Kundalini Yoga – Part 2

By: Dr. John Ankerberg and Dr. John Weldon; ©2003
The final chapter in our look at Yoga is an evaluation of “kundalini yoga.” By name this is now practiced by tens of thousands of Americans, including many professing Christians in mainline churches. What is “kundalini”? Why do practitioners seek to arouse it? And what are the consequences of this practice?

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Yoga: Kundalini Yoga

No discussion of yoga is complete without an evaluation of “kundalini yoga.” By name, this is now practiced by tens of thousands of Americans, including many professing Christ­ians in mainline churches. However, since we have discussed kundalini yoga at length elsewhere, we will give only a brief definition here.

In Hindu mythology and occult anatomy, the goddess Kundalini is thought of as a female serpent lying dormant at the base of the spine. Arthur Avalon comments that “kundalini is the Divine Cosmic Energy in bodies.” [1] She represents the female half of the divine polarity in man. While lying at the base of the spine, she is separated from Shiva, her divine “lover” and masculine counterpart, who resides in the brain. When aroused by yoga practices, she uncoils, travels up the spine toward her lover, opening the alleged psychic centers called chakras in the process. When the crown or top chakra is reached, the union of Shiva/Shakti occurs, supposedly leading the practitioner to divine enlightenment and union with Brah­man. “Traditionally she is known as Durga the creatrix, Chandi the fierce and bloodthirsty, and Kali the destroyer. She is also Bhajangi the serpent. As Chandi or Kali she has a garland of skulls around her neck and drinks human blood.” [2]

Kundalini arousal is not, as commonly thought, restricted to hatha yoga practice. Even yoga authorities have said that all yoga is ultimately kundalini yoga and that yoga is mean­ingless without it. This is why no less an authority than Hans Rieker concludes, “Kundalini [is] the mainstay of all yoga practices.” [3]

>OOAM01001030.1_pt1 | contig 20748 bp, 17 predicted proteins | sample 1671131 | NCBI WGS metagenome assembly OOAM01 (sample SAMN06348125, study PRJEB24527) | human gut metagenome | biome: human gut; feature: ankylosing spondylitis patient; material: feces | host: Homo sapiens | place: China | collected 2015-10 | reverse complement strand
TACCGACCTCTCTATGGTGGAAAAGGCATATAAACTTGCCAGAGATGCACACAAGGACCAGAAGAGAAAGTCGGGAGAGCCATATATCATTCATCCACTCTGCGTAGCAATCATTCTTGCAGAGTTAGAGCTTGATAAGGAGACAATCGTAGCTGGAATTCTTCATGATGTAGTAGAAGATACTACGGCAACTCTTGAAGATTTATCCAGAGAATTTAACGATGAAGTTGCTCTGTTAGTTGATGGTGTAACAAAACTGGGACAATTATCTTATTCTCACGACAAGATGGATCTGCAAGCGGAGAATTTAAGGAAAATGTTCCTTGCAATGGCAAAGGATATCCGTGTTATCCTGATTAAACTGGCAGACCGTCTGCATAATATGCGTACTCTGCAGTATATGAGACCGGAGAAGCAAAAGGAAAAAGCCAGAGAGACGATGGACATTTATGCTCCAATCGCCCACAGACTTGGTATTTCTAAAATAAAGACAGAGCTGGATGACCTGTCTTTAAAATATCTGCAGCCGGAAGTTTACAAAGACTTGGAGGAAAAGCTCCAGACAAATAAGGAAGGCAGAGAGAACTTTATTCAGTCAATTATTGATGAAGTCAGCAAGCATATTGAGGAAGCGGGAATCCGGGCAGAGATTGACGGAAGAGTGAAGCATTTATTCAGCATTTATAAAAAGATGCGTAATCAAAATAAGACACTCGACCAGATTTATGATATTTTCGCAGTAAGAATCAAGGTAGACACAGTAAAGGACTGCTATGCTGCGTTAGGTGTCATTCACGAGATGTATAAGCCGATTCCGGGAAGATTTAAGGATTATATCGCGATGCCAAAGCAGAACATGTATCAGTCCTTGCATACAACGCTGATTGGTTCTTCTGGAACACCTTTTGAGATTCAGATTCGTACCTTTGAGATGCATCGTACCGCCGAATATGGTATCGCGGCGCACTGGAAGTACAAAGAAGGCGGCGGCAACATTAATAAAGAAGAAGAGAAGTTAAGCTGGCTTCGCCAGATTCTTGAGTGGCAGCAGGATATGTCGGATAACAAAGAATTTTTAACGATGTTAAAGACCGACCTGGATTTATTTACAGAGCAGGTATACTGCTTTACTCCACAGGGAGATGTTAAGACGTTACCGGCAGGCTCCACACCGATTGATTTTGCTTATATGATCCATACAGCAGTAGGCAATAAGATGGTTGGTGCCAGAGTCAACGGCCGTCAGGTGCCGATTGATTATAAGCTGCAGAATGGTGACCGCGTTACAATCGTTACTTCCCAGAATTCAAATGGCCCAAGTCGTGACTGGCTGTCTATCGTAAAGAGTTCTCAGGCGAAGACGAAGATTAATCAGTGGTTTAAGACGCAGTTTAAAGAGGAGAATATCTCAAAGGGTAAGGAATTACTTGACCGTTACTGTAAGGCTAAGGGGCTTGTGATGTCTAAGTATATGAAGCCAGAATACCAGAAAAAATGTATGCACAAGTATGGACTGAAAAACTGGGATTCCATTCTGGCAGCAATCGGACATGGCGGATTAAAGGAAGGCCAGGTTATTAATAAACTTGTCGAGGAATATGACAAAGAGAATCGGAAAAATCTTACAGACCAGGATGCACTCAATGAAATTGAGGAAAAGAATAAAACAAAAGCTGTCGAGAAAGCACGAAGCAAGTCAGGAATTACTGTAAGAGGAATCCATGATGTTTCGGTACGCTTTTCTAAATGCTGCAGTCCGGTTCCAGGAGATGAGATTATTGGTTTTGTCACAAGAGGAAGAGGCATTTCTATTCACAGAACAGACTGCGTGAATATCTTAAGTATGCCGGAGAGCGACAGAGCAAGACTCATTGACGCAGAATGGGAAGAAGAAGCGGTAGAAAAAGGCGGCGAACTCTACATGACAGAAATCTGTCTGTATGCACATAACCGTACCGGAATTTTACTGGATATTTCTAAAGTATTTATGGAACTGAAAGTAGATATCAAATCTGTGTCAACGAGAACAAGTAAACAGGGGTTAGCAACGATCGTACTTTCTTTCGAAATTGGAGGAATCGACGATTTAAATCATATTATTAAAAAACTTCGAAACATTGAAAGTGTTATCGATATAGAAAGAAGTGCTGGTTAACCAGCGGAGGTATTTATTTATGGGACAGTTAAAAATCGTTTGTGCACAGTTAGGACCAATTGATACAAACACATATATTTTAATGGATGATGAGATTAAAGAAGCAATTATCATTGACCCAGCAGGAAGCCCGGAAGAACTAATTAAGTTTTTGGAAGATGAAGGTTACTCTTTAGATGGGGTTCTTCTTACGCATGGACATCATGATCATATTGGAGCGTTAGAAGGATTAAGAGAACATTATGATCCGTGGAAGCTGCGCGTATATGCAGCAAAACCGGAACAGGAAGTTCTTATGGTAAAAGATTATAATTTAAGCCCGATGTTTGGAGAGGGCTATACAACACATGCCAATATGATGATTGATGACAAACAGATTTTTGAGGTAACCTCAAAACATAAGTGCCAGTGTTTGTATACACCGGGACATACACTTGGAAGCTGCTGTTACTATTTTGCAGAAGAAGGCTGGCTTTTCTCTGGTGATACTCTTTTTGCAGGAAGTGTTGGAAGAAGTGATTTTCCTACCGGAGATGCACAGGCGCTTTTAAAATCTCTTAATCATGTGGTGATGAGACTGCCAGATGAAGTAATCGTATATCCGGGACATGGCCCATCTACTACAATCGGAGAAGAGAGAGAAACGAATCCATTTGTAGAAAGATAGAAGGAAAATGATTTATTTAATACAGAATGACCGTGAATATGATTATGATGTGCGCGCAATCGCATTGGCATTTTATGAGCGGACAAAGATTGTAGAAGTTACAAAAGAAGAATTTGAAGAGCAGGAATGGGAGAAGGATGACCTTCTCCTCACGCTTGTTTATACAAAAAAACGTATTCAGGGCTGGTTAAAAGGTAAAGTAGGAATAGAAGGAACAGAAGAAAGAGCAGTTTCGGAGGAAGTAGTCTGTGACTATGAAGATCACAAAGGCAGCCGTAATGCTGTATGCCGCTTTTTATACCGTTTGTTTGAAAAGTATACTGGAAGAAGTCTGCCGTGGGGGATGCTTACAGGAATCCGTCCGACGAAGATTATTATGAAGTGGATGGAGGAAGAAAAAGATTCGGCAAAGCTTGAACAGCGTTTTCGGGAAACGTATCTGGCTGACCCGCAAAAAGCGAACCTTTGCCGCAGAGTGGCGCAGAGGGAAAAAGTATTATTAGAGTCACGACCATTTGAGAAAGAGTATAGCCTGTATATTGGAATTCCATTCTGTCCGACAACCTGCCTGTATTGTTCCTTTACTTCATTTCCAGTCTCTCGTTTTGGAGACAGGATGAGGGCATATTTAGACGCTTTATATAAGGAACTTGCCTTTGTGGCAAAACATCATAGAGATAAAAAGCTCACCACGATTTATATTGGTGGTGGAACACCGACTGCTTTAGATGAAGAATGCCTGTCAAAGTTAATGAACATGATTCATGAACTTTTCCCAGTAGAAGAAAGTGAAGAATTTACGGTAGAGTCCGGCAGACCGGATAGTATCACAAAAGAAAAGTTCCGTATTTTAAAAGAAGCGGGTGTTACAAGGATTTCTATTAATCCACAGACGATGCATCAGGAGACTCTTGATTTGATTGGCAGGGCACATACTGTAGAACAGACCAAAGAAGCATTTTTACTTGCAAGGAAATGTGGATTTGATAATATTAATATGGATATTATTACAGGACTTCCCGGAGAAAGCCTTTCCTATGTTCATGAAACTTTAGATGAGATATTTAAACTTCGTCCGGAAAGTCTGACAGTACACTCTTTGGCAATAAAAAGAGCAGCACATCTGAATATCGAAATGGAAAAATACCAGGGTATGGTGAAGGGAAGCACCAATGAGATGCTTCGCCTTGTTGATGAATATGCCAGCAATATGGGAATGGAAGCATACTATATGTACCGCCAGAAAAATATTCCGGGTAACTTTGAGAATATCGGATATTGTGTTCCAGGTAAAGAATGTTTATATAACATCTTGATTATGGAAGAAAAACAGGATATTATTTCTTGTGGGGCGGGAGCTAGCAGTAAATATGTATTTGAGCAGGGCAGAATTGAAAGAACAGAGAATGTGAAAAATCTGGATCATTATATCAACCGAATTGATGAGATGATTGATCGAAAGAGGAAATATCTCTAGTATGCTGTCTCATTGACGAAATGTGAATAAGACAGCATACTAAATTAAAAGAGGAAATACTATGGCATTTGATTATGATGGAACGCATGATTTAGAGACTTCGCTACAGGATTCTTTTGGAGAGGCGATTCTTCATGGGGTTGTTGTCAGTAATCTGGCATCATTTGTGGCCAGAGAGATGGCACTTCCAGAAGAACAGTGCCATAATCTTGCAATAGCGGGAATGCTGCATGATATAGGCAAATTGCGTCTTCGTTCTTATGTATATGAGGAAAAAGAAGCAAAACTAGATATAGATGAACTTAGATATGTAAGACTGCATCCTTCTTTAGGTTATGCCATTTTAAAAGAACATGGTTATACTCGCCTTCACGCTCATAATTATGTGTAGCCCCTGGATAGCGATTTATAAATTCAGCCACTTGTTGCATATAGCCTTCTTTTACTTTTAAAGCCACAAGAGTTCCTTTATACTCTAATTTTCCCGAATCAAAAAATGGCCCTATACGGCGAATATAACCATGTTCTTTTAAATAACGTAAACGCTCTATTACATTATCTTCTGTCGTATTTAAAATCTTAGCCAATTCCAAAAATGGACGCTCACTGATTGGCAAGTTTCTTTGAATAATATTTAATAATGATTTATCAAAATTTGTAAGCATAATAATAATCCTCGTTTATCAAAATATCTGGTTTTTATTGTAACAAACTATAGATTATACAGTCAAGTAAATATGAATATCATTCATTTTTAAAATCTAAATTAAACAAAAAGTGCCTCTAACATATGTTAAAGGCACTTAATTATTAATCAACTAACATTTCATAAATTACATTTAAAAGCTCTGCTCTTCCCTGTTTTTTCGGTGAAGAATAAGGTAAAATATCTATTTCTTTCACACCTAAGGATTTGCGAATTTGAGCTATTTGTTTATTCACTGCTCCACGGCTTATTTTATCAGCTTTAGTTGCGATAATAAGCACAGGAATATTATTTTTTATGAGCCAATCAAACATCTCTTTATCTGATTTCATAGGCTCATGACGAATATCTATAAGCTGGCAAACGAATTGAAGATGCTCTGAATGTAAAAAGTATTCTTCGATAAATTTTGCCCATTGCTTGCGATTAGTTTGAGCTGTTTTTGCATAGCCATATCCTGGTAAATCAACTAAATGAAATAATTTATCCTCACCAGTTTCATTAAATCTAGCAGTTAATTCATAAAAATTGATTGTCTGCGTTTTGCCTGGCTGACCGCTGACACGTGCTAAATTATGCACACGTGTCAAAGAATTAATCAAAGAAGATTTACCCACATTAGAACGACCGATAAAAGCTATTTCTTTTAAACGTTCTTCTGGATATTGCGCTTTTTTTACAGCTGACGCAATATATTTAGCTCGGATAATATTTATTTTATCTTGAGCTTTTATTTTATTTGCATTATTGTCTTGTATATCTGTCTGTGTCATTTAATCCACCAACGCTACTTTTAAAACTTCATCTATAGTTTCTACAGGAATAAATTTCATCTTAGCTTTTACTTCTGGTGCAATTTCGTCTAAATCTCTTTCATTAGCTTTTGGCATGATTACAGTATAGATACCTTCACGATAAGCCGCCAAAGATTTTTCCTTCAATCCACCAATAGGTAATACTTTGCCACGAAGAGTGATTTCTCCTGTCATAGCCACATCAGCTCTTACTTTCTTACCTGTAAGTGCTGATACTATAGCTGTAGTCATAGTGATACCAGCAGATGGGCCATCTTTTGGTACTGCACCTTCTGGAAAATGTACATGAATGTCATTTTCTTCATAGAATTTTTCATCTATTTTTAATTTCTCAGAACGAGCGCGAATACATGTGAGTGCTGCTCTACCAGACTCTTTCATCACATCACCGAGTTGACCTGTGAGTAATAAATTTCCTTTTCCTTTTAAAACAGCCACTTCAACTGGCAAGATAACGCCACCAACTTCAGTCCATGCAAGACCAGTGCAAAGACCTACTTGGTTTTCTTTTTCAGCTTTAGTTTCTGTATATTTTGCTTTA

Kundalini arousal or its equivalent is found not only in yoga; it is also encountered in scores of the new religions, many occult practices, and in some practices of New Age medicine. Indeed, we have found no less than 15 different New Age health techniques in which proponents claim that their methods may arouse kundalini. (Please see our extended discussion in Kundalini Yoga, New Age archives, May, 2001)

ENERGY PHENOMENA AND SPIRIT POSSESSION

Perhaps the dominant characteristic in kundalini arousal and other yoga practice is an experience of energy infusion, or possession. [4] Gopi Krishna describes the following expe­riences of most yogic, meditative, and mystical practices. “During the ecstasy or trance, consciousness is transformed and the yogi, sufi, or mystic finds himself in direct rapport with an overwhelming Presence. This warm, living, conscious Presence spreads every­where and occupies the whole mind and thought of the devotee….” [5] Furthermore, this energy “is invariably experienced by all mediators and yogis as some kind of supernatural or divine energy.” [6] Not surprisingly, we have yet to read a kundalini or yoga theorist who defines this energy infusion, or possession, as actual demon possession; however, there is often recognition of a possessing god or entity, and sometimes references to the demonic. The Taoist Master Chao Pi Ch’en observed that “as time passes, demonic states will occur to the practiser [sic]….” [7] Significantly, yogic energy manifestations and possession are sometimes initially sensed by the experiencer as the work of an evil spirit. But this primary impression is “corrected” in accordance with Hindu theory, classifying the phenomena as a “divine process.” [8]

But when we examine specific characteristics of kundalini arousal and its energy manifestations, we discover it is far more easily interpreted as a result of demonism than of anything divine. A perusal of the standard literature reveals the following characteristics: Kundalini energy is admittedly an occult energy; it is personal and supernatural; it can function independently of the person; it permeates and infuses the individual; it can force spontaneous yogic and other actions, including worship; it produces a form of conscious­ness and personality alteration hostile to Christian faith; it is related to evil pagan gods and deities; it is described as “being possessed” by those who experience it; it is dangerous and destructive not only to human life but to conventional societal values and morality.

In sum, kundalini arousal displays 1) an independent supernatural nature, 2) personal volition, 3) destructive potential, 4) an amoral or evil nature, and 5) a desire for “lordship,” that is, the exerting of personal control over the practitioner, forcing compliance. [9]

These facts do not suggest that we are dealing with an impersonal energy. The facts suggest that we are dealing with personal demonic spirit entities whose goal is spiritual deception and personal ownership. Sooner or later, the person who experiences kundalini arousal, experiences spirit possession. A leading guru, Swami Muktananda, reveals that he was violently shaken by a spirit as part of the divine “work” of kundalini within him. “A great deity in the form of my guru has spread all through me as chiti [energy] and was shaking me,” and “when I sat for meditation, my whole body shook violently, just as if I were pos­sessed by a god or a bad spirit.” [10]